The Politics of Interpretation: Ideology, Professionalism, and the Study of Literature

The Politics of Interpretation: Ideology, Professionalism, and the Study of Literature

The Politics of Interpretation: Ideology, Professionalism, and the Study of Literature

The Politics of Interpretation: Ideology, Professionalism, and the Study of Literature

Synopsis

This interpretive study analyzes the complex politics of literature, criticism, and professionalism. While affirming the profound importance of political analysis--from the ideological critique of literary texts to the social and economic critique of academic institutions--Hogan reassesses the poststructuralist doctrines that underlie much recent work in this area. He presents extended expositions and criticisms of the views of several influential poststructuralist writers, including Jacques Derrida and Luce Irigaray. In keeping with recent "post-poststructuralist" trends in France and elsewhere, Hogan argues for the political necessity of rational inference, and empirical enquiry, guided by ethical, and more specifically Kantian, considerations. In the process, he convincingly formulates a general theory of ideology that recognizes the crucial link between literary politics and the concrete political issues that affect the lives of real men and women in the real world of social and material life. His study concludes with an economic analysis of the institutions of literary study, outlining some anarchist implications for their restructuring.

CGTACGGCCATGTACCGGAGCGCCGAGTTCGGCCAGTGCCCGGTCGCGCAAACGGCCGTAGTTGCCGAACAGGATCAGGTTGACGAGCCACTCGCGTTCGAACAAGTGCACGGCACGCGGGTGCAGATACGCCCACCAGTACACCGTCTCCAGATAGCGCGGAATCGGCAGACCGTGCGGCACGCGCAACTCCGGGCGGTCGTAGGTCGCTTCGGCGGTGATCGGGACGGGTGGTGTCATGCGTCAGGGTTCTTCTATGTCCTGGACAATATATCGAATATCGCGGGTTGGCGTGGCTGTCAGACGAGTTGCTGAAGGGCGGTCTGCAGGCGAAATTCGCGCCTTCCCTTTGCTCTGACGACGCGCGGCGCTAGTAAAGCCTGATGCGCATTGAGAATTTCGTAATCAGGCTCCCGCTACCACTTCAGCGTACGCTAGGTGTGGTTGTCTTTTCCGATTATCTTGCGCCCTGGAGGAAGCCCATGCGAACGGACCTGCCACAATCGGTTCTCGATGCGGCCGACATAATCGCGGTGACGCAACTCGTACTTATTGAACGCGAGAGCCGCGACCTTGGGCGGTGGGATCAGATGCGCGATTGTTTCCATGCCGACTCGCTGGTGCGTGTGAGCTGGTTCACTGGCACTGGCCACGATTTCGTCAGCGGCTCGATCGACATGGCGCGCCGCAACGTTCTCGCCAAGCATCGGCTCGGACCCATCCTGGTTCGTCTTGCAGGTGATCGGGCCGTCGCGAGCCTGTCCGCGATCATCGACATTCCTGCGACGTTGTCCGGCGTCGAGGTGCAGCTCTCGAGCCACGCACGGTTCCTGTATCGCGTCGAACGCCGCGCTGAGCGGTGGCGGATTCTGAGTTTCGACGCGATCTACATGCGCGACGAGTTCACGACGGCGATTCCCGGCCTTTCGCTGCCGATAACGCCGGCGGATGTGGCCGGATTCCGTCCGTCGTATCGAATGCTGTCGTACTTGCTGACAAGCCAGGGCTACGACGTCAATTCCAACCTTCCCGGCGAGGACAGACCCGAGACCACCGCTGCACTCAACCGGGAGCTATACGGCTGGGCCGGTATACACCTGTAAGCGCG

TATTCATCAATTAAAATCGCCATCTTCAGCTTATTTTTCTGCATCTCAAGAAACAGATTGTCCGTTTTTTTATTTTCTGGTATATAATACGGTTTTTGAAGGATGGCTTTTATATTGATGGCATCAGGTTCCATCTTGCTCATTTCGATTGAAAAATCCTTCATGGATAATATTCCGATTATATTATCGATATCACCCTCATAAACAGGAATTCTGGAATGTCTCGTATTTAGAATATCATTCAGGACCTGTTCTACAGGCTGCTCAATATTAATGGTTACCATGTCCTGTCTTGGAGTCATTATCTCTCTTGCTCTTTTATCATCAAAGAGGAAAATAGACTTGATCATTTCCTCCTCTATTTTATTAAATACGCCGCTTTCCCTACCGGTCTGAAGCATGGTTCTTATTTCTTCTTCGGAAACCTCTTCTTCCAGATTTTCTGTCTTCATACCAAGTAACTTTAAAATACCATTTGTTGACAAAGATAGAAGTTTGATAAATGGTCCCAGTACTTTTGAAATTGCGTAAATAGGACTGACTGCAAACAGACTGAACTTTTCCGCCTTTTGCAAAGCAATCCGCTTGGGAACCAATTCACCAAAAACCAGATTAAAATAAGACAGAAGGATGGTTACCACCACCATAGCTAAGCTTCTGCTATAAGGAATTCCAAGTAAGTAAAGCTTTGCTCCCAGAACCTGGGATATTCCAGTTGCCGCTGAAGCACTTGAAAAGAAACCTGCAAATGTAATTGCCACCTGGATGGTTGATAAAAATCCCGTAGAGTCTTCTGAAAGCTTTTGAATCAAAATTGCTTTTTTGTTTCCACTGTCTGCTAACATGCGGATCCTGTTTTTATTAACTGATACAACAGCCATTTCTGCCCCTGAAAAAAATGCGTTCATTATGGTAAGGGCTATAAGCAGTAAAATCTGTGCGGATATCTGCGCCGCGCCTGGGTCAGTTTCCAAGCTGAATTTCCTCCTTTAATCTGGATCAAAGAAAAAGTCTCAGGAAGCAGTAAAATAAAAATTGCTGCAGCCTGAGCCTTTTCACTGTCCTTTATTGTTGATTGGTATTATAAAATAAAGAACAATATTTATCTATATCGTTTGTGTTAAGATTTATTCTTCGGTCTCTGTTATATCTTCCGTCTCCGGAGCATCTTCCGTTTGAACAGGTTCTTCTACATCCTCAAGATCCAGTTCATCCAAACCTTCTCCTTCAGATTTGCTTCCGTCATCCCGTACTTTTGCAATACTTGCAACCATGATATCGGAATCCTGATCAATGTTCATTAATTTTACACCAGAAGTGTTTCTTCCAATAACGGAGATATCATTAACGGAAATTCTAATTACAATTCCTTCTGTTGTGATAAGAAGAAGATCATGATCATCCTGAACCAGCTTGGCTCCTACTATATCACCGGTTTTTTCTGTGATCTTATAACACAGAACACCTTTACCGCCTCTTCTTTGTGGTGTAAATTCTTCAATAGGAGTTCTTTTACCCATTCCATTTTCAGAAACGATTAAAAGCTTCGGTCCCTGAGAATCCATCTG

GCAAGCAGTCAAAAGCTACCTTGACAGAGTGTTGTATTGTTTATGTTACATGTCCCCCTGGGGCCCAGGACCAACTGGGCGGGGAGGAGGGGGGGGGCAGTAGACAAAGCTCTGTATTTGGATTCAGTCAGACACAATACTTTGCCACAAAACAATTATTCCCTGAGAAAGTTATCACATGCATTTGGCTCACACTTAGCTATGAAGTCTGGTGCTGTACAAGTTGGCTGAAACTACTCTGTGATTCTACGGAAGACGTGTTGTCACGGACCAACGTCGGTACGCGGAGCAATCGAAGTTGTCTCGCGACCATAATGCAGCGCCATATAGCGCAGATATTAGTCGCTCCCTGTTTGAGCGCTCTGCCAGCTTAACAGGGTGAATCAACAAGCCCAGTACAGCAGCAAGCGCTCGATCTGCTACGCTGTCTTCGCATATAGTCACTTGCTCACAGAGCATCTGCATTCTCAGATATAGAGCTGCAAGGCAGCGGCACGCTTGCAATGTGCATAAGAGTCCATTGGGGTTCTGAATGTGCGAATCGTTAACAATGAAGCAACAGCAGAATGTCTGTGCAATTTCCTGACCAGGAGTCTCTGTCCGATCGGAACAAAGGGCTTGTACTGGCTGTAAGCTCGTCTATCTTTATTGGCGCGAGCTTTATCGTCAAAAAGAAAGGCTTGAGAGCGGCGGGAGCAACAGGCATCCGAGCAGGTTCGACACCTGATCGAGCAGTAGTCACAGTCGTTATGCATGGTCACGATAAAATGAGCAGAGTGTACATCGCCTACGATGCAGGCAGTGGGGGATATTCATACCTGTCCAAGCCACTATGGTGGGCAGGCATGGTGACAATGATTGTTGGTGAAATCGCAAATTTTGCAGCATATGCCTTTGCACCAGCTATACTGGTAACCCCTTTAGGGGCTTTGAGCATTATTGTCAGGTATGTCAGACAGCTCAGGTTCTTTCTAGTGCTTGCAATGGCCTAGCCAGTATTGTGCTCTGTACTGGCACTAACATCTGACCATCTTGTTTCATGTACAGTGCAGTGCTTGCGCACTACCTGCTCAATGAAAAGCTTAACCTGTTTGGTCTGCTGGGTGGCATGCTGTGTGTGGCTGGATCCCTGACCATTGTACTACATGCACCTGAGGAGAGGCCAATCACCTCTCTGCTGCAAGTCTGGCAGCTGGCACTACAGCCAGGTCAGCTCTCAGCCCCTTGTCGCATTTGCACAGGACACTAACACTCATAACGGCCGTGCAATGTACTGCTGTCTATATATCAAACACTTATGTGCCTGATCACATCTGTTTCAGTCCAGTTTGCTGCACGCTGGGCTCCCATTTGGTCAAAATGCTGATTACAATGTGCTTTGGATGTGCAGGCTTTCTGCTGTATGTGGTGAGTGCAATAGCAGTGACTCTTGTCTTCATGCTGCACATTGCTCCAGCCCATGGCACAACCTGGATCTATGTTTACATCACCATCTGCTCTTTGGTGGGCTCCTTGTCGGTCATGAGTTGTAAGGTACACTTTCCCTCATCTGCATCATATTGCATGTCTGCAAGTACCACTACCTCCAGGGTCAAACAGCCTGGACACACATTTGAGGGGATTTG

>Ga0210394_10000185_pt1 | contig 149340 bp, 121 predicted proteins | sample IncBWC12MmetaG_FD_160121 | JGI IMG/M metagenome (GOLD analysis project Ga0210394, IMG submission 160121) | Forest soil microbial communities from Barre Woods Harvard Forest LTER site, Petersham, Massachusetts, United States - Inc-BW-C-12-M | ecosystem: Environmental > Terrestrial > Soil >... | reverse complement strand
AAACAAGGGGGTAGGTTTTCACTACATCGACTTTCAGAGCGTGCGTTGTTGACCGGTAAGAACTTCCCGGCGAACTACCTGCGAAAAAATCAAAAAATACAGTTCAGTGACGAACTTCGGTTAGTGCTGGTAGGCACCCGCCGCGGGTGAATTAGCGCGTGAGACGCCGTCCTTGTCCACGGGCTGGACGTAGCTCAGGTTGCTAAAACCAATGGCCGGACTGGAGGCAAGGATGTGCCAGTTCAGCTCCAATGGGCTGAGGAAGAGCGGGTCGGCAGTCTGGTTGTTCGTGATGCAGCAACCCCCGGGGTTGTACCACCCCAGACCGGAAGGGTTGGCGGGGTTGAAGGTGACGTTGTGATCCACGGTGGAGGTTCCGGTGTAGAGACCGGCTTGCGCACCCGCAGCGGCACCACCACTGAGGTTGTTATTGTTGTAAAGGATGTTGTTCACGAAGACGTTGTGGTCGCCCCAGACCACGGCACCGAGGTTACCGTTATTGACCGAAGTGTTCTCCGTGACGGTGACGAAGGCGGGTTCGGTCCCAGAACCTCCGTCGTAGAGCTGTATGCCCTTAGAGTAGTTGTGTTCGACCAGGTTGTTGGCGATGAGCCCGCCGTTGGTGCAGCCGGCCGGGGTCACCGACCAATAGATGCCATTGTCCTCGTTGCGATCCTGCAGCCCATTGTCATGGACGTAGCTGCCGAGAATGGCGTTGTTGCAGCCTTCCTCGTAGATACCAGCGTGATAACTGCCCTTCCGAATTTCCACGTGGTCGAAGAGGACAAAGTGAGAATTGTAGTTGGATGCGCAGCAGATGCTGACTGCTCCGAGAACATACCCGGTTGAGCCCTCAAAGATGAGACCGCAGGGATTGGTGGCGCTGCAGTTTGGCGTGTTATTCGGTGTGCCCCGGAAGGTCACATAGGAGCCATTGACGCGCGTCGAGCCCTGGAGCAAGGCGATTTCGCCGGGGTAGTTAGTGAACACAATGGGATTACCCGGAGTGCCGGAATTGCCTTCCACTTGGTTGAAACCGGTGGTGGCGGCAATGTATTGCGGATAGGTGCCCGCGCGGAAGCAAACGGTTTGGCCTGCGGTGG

Excerpt

This book, and the concerns which animate it, grew out of three sets of related experiences. the first was my own involvement-- however limited--in Central America solidarity work. I had developed since high school a serious, if ambivalent, intellectual interest in radical political theory, principally in the Marxist tradition. But politics became something real and practical for me, something more than an intellectual curiosity, only through the work of a handful of non-Marxist or even anti-Marxist writers--such as Noam Chomsky and Bertrand Russell--who, through ordinary methods of rational enquiry, unencumbered by dialectical causality or dubious economics, sought to discover the facts of U.S. foreign and domestic policy and to evaluate these by reference to universal moral principles.

At roughly the same time that I began reading authors such as Chomsky and engaging in some practical political activity, I also began reading politically oriented literary criticism and theory-- Marxist, post-structural, and so on. I found myself shocked by what I frequently perceived to be a lack of intellectual rigor and a cavalier attitude to real political issues. I was even more shocked by the elitism of faculty and graduate students who adopted fashionable political approaches to criticism and viewed all who did not as retrogressive and naive.

The third, and most personal experience which underlies and motivates this book derives from my first academic job. After passing through a fairly open and congenial graduate program, I was unprepared to enter a department which was rigidly hierarchical and which operated to a great extent through fear and general distrust, a department where one had to be very careful about what one said, with whom one was seen, what causes one championed, and how one championed them.

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